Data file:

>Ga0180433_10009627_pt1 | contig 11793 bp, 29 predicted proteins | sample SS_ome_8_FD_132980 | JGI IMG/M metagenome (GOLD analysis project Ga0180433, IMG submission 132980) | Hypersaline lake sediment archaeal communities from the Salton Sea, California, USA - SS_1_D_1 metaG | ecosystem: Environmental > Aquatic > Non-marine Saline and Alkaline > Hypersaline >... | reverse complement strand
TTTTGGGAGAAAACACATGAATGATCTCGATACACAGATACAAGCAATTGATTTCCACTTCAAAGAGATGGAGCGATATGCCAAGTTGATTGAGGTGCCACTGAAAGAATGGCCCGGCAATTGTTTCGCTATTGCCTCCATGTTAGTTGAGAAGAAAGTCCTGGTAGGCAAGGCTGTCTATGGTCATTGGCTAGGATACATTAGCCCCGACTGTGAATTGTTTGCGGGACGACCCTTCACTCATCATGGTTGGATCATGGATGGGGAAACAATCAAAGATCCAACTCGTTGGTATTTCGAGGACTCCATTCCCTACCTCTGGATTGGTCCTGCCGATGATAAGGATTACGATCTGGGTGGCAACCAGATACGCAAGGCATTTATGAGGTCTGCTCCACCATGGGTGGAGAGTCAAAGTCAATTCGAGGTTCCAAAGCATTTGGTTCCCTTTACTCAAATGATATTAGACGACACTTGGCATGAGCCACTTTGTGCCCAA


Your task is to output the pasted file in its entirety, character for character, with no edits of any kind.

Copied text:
>Ga0180433_10009627_pt1 | contig 11793 bp, 29 predicted proteins | sample SS_ome_8_FD_132980 | JGI IMG/M metagenome (GOLD analysis project Ga0180433, IMG submission 132980) | Hypersaline lake sediment archaeal communities from the Salton Sea, California, USA - SS_1_D_1 metaG | ecosystem: Environmental > Aquatic > Non-marine Saline and Alkaline > Hypersaline >... | reverse complement strand
TTTTGGGAGAAAACACATGAATGATCTCGATACACAGATACAAGCAATTGATTTCCACTTCAAAGAGATGGAGCGATATGCCAAGTTGATTGAGGTGCCACTGAAAGAATGGCCCGGCAATTGTTTCGCTATTGCCTCCATGTTAGTTGAGAAGAAAGTCCTGGTAGGCAAGGCTGTCTATGGTCATTGGCTAGGATACATTAGCCCCGACTGTGAATTGTTTGCGGGACGACCCTTCACTCATCATGGTTGGATCATGGATGGGGAAACAATCAAAGATCCAACTCGTTGGTATTTCGAGGACTCCATTCCCTACCTCTGGATTGGTCCTGCCGATGATAAGGATTACGATCTGGGTGGCAACCAGATACGCAAGGCATTTATGAGGTCTGCTCCACCATGGGTGGAGAGTCAAAGTCAATTCGAGGTTCCAAAGCATTTGGTTCCCTTTACTCAAATGATATTAGACGACACTTGGCATGAGCCACTTTGTGCCCAA